What Is Turf Scalping: How To Fix A Scalped Lawn

Lawn Mower On Fresh Cut Grass
lawn scalping
(Image credit: MariuszBlach)

Almost all gardeners have had an experience scalping the lawn. Lawn scalping can occur when the mower height is set too low, or when you go over a high spot in the grass. The resulting yellow brown area is almost devoid of grass. This can lead to some turf problems and is decidedly visually unappealing. It's easy to avoid or fix the issue if it occurs though.

What Causes Turf Scalping?

A scalped lawn is a detraction to an otherwise green, lush grassy area. A lawn looks scalped because it is. The grass has literally been almost entirely removed. Usually, scalping a lawn is accidental and could be due to operator error, topography differentials, or improperly maintained equipment.

Scalping a lawn is often caused when the mower blade is set too low. Ideal mowing should see you removing no more than 1/3 of the grass height each time. With lawn scalping, all of the leaf blades have been removed, exposing the roots.

Another occurrence of turf scalping might come about due to a poorly maintained mower. Dull blades or machines that have gotten out of adjustment are the main causes.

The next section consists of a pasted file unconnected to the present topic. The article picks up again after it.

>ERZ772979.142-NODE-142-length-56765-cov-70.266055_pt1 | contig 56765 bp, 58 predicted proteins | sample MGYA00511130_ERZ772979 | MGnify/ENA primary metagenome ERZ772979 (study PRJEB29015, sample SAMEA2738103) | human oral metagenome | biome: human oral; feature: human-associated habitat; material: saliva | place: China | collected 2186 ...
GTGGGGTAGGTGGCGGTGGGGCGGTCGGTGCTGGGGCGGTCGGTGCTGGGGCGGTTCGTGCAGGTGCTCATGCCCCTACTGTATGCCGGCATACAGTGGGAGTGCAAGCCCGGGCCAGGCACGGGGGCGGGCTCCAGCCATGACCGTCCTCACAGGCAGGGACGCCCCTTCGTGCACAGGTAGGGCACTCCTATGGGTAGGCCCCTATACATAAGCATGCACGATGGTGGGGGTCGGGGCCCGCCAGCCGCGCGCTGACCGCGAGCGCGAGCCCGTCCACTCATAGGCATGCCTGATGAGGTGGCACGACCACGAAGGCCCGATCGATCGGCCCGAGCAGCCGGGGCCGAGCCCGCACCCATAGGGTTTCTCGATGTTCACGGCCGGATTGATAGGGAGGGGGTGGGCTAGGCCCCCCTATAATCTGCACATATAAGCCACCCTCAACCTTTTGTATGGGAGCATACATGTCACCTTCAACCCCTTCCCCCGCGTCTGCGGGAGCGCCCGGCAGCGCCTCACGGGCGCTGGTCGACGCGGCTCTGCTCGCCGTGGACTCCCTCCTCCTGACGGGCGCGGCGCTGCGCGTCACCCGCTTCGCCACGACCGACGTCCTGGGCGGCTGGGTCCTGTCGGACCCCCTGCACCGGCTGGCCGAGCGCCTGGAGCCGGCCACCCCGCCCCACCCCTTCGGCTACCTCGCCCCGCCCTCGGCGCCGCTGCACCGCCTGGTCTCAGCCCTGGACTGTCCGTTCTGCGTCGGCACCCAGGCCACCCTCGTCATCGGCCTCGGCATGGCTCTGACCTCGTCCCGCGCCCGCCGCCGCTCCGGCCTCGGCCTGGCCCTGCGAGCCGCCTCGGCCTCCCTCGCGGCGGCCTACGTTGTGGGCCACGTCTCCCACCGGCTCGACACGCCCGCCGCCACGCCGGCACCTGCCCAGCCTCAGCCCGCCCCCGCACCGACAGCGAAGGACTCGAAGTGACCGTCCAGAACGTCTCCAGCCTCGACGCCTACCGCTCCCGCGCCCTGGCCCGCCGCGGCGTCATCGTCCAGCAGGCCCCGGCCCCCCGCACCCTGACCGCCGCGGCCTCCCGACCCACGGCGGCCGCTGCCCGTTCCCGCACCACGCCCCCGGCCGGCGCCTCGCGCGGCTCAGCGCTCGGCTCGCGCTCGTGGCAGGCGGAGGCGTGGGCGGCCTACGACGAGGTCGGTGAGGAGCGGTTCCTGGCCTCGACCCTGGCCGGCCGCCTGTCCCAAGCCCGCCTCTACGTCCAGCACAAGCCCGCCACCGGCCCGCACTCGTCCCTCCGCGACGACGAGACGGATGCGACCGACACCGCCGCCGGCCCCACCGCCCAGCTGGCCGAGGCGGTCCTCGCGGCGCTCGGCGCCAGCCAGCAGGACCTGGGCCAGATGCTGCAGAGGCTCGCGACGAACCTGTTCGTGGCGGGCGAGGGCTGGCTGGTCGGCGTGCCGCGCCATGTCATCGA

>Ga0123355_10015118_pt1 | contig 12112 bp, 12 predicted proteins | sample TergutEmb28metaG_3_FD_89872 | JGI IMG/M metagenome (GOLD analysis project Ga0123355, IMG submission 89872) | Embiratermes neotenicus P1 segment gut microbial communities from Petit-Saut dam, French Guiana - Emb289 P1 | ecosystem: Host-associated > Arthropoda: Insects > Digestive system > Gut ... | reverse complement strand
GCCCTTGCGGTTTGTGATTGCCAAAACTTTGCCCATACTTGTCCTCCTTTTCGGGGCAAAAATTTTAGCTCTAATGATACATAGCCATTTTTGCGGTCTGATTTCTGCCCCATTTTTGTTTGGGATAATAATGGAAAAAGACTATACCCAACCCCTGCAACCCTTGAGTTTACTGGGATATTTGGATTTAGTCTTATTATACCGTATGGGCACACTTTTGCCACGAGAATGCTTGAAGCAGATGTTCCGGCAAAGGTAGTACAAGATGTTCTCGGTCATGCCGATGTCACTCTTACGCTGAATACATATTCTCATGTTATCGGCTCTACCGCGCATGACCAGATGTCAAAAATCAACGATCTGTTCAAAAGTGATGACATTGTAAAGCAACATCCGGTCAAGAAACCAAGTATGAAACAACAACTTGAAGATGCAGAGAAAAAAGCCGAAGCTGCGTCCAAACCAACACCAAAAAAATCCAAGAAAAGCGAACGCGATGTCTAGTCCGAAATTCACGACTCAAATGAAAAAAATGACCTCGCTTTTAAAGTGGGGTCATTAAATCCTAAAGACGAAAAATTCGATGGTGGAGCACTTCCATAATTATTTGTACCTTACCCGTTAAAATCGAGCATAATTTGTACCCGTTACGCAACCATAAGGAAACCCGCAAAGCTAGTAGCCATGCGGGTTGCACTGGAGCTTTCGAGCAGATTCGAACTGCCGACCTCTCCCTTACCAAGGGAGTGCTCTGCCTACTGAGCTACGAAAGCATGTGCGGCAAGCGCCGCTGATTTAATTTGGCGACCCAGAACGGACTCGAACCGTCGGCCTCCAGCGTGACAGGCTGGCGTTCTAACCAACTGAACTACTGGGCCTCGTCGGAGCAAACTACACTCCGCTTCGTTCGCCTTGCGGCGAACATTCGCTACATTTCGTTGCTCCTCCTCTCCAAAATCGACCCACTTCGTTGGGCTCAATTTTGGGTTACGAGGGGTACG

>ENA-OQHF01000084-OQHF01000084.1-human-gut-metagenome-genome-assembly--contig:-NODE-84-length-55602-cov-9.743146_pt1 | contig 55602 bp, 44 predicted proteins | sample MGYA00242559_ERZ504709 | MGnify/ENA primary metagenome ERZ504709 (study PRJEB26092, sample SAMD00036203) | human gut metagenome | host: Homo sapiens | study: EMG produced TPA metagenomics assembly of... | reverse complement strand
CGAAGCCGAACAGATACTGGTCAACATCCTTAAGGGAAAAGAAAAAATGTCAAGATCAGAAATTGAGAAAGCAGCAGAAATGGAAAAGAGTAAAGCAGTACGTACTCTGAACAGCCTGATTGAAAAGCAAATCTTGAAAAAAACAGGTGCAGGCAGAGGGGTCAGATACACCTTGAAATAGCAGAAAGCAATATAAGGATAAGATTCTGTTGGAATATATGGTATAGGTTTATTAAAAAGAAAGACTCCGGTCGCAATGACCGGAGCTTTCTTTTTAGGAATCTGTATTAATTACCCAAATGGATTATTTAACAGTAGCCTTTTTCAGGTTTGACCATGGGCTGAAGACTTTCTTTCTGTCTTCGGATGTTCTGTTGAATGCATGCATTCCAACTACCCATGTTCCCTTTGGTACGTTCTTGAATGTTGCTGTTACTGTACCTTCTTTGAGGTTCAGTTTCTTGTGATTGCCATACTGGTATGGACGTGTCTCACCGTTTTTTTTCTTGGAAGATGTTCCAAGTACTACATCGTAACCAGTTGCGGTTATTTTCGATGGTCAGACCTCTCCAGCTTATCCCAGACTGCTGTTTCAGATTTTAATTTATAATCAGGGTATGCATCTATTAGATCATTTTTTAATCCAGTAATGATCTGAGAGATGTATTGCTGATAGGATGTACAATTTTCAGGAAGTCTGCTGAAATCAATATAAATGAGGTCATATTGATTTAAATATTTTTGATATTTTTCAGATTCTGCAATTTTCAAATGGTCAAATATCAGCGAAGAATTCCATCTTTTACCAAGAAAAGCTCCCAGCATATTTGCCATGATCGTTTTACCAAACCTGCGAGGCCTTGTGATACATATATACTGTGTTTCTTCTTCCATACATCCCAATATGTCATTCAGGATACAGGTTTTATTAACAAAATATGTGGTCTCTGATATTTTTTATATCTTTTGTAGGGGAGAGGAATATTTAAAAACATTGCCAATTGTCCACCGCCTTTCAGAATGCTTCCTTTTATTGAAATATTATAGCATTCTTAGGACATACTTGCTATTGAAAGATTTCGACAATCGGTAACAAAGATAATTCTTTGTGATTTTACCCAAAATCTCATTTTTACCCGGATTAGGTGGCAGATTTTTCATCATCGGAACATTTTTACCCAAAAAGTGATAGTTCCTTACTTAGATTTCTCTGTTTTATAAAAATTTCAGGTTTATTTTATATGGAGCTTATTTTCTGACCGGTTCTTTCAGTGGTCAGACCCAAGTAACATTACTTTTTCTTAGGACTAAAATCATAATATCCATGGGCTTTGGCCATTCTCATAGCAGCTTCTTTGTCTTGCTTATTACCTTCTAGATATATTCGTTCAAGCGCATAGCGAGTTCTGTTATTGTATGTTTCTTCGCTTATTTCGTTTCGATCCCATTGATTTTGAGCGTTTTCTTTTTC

Finally, a scalped lawn my come about due to high spots in the bed. These often occur at the edges, but once you are aware of the spot, you can simply adjust the machine to mow higher in the affected location.

What Happens to Scalped Turf?

Scalping a lawn isn't a cause for panic, but it will impact the turf health. Those exposed roots dry out quickly, are more susceptible to weed seeds and disease, and cannot produce any photosynthetic energy. The latter is the most concerning, because without energy, the plant cannot produce new leaf blades to cover the area.

Some grasses, like Bermuda grass and Zoysia, have plentiful running rhizomes which can quickly re-colonize the site with little long-term damage. The cool season grasses do not tolerate scalping and it should be avoided if possible.

Fixing a Scalped Lawn

The first thing to do is wait a couple of days. Keep the area moist but not soggy and, hopefully, the roots will have enough stored energy to produce leaves. This is especially true for sod that was well cared for and had no pest or disease issues prior to the scalping.

Most warm season grasses will spring back up fairly quickly. Cool season grasses may need to be reseeded if there are no sign of leaf blades in a few days.

Get seed that is the same type as the rest of the lawn if possible. Rake the area and overseed, topping with a bit of soil. Keep it moist and you should have your lawn back in no time.

To prevent re-occurrence, fix the mower, mow more frequently and at a higher setting, and watch for high spots.

Bonnie L. Grant

Bonnie Grant is a professional landscaper with a Certification in Urban Gardening. She has been gardening and writing for 15 years. A former professional chef, she has a passion for edible landscaping.